In the first couple of months both the Federal and State Governments seemed to be doing a great job of protecting Australians from the coronavirus pandemic.
Our cases and deaths were far fewer than those of other countries. I and many others praised the efforts of our governments to keep us safe.
But the emergence of a second wave in Victoria, and the precarious situation in New South Wales, has caused me to re-think the wisdom of the “suppression” or “flatten the curve” strategy which the National Cabinet of Federal and State leaders has pursued.
The second lockdown in Victoria has been debilitating, with an adverse effect on the mental health of many Victorians. It has also caused massive economic dislocation, and has generated chaos and havoc beyond Victoria’s borders, with other States having to close their borders to Victorians as a precaution.
Many businesses have rightly said that they cannot survive in a stop-go, yo-yo environment.
I have concluded that both Victoria and the nation would be better served by a strategy of elimination. Such as strategy has been recommended by eminent epidemiologists and health experts Tony Blakely, Jason Thompson, Natalie Carvalho, Laxman Babiani, Nick Wilson and Mark Stevenson. Their article “Maximizing the probability that the 6 week lock-down in Victoria delivers a COVID-19 free Australia” was published online in The Medical Journal of Australia on 17 July. I have outlined some of their arguments below.
New Zealand (population 5 million) and Taiwan (population 24 million) have shown that elimination is possible in island jurisdictions. As at 10 July, neither had had a reported community transmission for over 2 months. The big advantage of elimination is that, while you still need international border closures and/or strict quarantine, citizens can go about life with a near normal functioning of their society and economy.
New Zealand used a more stringent lockdown than Australia in March and April. They rapidly achieved elimination, and their economy has bounced back more strongly than Australia’s, on the measure of payroll job estimates.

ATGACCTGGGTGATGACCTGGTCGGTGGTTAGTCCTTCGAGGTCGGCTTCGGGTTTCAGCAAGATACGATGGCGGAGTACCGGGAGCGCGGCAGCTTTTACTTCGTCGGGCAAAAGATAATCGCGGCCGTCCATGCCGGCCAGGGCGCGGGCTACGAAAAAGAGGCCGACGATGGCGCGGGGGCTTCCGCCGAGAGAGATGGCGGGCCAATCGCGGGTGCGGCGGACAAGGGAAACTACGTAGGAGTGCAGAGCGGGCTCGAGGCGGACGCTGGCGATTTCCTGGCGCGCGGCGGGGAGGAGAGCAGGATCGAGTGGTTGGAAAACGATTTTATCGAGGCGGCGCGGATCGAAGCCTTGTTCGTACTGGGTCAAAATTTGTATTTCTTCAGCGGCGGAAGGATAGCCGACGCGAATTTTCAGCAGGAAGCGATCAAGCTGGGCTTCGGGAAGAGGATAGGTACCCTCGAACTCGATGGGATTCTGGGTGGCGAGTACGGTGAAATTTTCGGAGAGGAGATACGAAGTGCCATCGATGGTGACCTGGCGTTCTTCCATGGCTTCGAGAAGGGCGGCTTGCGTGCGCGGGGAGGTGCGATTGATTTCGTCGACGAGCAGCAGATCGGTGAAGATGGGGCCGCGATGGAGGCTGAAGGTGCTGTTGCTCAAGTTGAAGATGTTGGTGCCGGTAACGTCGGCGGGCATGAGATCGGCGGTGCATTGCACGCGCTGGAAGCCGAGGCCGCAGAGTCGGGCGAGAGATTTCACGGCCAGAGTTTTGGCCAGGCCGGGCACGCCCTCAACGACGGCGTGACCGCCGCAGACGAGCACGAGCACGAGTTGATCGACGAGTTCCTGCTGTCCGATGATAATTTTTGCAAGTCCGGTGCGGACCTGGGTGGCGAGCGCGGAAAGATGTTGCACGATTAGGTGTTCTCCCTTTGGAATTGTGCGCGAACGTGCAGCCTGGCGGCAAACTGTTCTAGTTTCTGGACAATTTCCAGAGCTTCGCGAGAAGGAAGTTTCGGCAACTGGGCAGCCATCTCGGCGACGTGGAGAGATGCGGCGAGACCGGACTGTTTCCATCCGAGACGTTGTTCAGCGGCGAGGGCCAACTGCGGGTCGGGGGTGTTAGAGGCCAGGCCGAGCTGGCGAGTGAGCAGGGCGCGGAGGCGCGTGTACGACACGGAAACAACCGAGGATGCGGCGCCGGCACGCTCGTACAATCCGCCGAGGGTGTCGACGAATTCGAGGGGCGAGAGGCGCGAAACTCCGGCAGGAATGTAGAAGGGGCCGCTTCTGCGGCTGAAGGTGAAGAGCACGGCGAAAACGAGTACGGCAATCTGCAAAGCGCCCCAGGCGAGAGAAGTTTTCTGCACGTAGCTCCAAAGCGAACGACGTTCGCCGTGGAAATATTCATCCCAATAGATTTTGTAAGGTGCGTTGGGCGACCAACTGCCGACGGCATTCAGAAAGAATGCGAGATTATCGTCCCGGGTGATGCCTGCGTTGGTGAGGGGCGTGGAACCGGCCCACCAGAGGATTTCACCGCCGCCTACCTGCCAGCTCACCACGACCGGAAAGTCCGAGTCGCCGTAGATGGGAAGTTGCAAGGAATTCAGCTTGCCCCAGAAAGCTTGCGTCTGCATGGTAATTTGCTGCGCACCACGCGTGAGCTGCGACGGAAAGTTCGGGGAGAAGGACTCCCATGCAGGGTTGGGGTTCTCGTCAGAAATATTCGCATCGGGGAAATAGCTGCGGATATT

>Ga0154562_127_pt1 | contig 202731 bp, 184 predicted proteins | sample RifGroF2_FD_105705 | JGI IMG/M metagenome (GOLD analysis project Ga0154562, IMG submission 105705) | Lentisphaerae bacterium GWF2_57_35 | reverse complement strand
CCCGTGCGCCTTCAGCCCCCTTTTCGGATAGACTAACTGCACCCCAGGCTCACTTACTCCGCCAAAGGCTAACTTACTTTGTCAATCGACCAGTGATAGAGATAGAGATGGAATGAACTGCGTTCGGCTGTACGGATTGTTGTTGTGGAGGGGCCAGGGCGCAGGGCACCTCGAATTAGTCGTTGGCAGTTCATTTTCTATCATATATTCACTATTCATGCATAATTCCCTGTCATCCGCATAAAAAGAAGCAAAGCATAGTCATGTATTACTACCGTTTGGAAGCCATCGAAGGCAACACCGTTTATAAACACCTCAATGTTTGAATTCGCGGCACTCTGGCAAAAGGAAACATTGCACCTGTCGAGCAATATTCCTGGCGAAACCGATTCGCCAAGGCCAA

In Victoria’s case, it is already in lock-down for 6 weeks. The extra cost of “going hard” with a rigorous public health response is marginal.
The health experts put forward a plan for extra measures designed to maximise the chances of elimination. They say the Premier should explicitly declare “elimination” as the goal. This has a better chance of averting a public clamouring for premature opening up, and as people see case numbers fall they will recognise the health and economic benefits of the elimination strategy. The elimination plan requires school closures, a tighter definition of essential shops, a tighter definition of essential workers, mandatory mask wearing, an extension of the suspension of international arrivals into Victoria, and the provision of ongoing financial support to businesses and workers and those most affected by the lock-down requirements.
The elimination approach has been backed by other eminent health professionals, such as former Federal Department of Health head Professor Stephen Duckett, and Professor Bill Bowtell, Adjunct Professor at the University of New South Wales and an architect of Australia’s strategy to combat AIDS in the 1980s.
It is clearly not a strategy to set and forget – it would need to be reviewed in the light of events, eg the development of a vaccine, and the progress made in other jurisdictions.
But an important lesson from the pandemic, as I have said previously, is that we need to prioritise public health and safety over GDP and the economy. This is a primary role of governments. I know there are open borders globalisers out there who don’t like governments doing anything much, and they certainly find the concept of closed borders shocking. This view is influential in the United States, and has had catastrophic consequences for that country.
People who want us to open up prematurely do Victoria and Australia a grave dis-service. Furthermore, they don’t help business either. Many small businesses have made clear that they want us to lock down as long and as hard as it takes to eliminate coronavirus, so they can get on with their lives with some hope and certainty. They are right.
National Media Spokesperson
Sustainable Australia Party